That puts Collins in a bind. He had to choose between a better hitter who’s a poor fielder and a steady at best fielder who doesn’t hit well. In sum, he doesn’t have a real SS option. I have to admit that despite his recent rough stretch, Collins has handled this situation well. He’s going to have to continue as the Mets have no other SS on the 40 man roster and cannot trade for one now. Actually they can, but that player won’t be eligible for the playoffs.
It’s amazing to think the Mets are here with no SS. Hopefully, Tejada or Flores will step up and take control of the situation. If not, I trust Collins can continue juggling the situation for now without dropping a ball.
The Mets have recently made a few very important announcements regarding Steven Matz:
- Matz will spot start in place of Noah Syndergaard on Saturday;
- The Mets will shift to a six man rotation; and
- Matz will not be a bullpen option.
In my opinion, the Mets are trying to accomplish two things: (1) they’re trying to reduce the innings of the stud muffins; and (2) they’re holding open auditions for the postseason rotation. I’m still not sure they’re not tempting fate.
Now, let’s start with the presumption that Jacob deGrom and Matt Harvey will be in the postseason rotation. This leaves two open slots in the rotation because we know the Mets will not allow anyone to start a game on three days rest. Let’s look at the candidates individually.
By any measure, Thor is the Mets third best starter. He is 8-6 with a 3.31 ERA and 1.136 WHIP. He averages just over a strikeout per inning. His 3.38 FIP is the third best on the team, and it profiles him as an above average to great starting pitcher. So what’s the problem?
First, more so than any other pitcher, he has an innings limit problem. Second, he has dramatic home/road splits. He has had 10 home and 10 road starts. Here’s how he’s fared:
- Home: 7-1, 2.15 ERA, 0.831 WHIP
- Road: 1-5, 4.91 ERA, 1.558 WHIP
So, he is really good at home, but he’s bad on the road. One way to cure this is to set up the postseason rotation so he only starts at home. It may be difficult, but it’s not impossible. Another thing to look at is how he’s pitched on the road against the Mets possible play-off opponents:
- 5/12 @ Cubs (first career start): L, 5.1 IP, 3 H, 4 BB, 6 K, 3 ER
- 7/3 @ Dodgers: ND, 6.0 IP, 2 H, 2 BB, 6 K, 1 ER
- 7/17 @ Cardinals: L, 7.0 IP, 5 H, 1 BB, 6 K, 2 ER
Looking at these stats, I’m comfortable with him starting on the road at these places. He needs to be in the rotation.
Well, we saw the return of the bad Jon Niese yesterday. He’s had a rough year to the tune of 8-10 with a 4.17 ERA and a 1.37 WHIP. His FIP is a team worst 4.44 FIP, which profiles him as a bad starting pitcher this year.
We may have once assumed he was a lock for the postseason rotation after his strong June and July. He had respective ERAs of 3.00 and 2.87. His respective WHIPs were 1.333 and 1.021. Then the wheels came off. In August, he had a 5.17 ERA and a 1.309 WHIP. He continued the free fall last night. He cannot be an option for the postseason roster.
Where to begin with Bartolo Colon? He’s 12-11 with a 4.42 ERA. He has a 3.82 FIP, which profiles as an average starting pitcher, which is more than Niese can say. However, if you excuse the pun, Colon has fattened up on some bad teams.
Against the NL East, Colon has gone 11-1 with a 3.01 ERA. That means against non-NL East teams, his record is 1-10. Against possible playoff teams (Cardinals, Blue Jays, Cubs, Dodgers, and Pirates), he has gone 0-3 with a 4.85 ERA. These aren’t great stats, and this may open the door for Matz.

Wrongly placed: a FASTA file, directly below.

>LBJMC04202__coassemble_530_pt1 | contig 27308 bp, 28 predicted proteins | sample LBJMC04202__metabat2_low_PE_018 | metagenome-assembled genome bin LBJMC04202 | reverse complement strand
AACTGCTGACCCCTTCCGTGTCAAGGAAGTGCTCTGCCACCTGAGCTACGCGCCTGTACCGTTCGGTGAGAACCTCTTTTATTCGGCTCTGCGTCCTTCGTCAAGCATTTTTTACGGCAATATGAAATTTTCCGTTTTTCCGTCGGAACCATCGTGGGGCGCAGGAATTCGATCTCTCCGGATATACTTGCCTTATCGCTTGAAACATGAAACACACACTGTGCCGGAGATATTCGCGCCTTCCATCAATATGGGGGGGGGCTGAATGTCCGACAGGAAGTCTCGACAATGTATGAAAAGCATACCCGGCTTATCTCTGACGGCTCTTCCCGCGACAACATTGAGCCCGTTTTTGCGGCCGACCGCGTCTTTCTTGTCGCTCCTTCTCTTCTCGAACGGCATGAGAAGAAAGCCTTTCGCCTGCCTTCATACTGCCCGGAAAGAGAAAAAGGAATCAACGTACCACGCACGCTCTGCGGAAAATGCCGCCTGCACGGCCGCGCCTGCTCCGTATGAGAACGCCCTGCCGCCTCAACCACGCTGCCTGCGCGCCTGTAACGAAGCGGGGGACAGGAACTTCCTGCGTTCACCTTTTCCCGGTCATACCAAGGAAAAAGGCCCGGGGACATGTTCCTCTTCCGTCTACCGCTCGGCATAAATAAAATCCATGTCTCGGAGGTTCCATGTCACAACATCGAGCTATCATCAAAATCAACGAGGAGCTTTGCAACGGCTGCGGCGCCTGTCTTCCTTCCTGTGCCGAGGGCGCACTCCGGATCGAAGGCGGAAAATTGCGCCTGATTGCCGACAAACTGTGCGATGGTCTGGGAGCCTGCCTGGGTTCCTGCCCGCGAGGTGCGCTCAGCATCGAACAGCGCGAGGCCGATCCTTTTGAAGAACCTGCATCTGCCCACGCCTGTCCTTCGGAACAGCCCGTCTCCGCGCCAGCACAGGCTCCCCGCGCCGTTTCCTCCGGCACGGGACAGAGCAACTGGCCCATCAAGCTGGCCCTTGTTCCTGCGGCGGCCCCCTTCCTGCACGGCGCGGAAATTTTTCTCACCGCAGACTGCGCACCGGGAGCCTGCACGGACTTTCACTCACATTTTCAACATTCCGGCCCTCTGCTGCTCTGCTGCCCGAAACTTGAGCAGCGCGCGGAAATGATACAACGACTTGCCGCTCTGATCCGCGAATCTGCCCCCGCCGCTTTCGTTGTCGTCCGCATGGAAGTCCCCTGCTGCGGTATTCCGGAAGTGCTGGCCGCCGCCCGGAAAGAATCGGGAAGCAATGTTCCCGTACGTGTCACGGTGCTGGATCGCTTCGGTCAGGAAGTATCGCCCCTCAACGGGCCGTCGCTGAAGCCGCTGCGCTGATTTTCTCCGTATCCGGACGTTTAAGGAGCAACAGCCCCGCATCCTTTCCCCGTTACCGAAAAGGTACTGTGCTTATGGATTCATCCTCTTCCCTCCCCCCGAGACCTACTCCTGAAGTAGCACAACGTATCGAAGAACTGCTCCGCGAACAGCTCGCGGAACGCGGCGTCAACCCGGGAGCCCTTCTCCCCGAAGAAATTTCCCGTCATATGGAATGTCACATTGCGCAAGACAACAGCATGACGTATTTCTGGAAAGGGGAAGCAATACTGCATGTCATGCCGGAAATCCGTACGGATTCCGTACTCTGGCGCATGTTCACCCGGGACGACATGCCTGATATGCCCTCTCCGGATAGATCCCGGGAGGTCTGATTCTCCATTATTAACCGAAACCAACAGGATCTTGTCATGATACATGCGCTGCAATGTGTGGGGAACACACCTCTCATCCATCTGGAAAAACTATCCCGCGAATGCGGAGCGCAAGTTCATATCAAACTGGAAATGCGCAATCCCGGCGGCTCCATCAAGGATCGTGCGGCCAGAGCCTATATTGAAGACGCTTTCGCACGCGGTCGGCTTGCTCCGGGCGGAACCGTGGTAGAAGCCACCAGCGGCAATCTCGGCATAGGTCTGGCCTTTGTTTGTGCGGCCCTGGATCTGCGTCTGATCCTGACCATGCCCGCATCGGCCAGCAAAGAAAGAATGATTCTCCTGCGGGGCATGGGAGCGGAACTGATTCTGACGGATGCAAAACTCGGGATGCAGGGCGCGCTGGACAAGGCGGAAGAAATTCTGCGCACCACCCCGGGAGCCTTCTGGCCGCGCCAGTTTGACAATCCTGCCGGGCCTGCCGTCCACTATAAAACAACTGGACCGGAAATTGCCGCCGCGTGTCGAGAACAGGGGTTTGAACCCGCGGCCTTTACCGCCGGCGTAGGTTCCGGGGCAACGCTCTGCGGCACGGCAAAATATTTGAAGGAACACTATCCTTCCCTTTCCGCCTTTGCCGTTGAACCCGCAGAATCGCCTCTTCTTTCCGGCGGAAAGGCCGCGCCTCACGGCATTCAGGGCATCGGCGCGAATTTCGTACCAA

First off, let’s start with the premise that while his first two starts were fun, we can’t glean anything from them. He’s a top prospect, but he is not better than Harvey or deGrom. You’d be hard pressed to convince me he’s better than Thor. Second, let’s remember he’s still building up arm strength. In his last start, he only threw 77 pitches. Finally, he won’t be pitching against the best teams in baseball.
If the Mets go with a six man rotation starting on Saturday, Matz will make the following starts:
- 9/5 at Marlins
- 9/11 at Braves
- 9/18 vs. Yankees
- 9/24 at Reds
- 10/1 at Phillies
As we see with Colon, you can pitch well against bad teams, but that doesn’t mean you’re going to pitch well against the good teams. No one should read anything into starts against four bad teams . . . even if they’re bad starts. No one should. Unfortunately, if he’s great, someone might. That’s dangerous.
You know what you could determine? You can determine if Matz can pitch in the bullpen. You can put him in high leverage spots. If you’re truly concerned about his health, you can institute a modified version of the Joba Rules. However, I have a real problem believing the Mets sincerity on the issue when Dan Warthen is playing doctor when Matz had injury complaints. Also, this is a way of limiting his innings and how much he needs to pitch with an abdominal tear.
The Cardinals are famous for this. Mets fans know with Adam Wainwright how well this works. We saw the Rays use this effectively in 2008 with David Price when they won the AL Pennant. I think the careers of Wainwright and Price have turned out just fine.
After Matz has his start on Saturday, the Mets should move him to the bullpen. If you care about his health, you will limit his innings. You don’t use a September stretch run to stretch him out. Players get hurt that way. If you don’t want him to get hurt, put him in the bullpen. Let him pitch multiple innings. Give him a few days off afterwards. See how he responds.
If he responds well, you have a dangerous weapon in the bullpen come October. If you’re not sold, just remember what happened at the All Star Game. Imagine that in a playoff game . . . .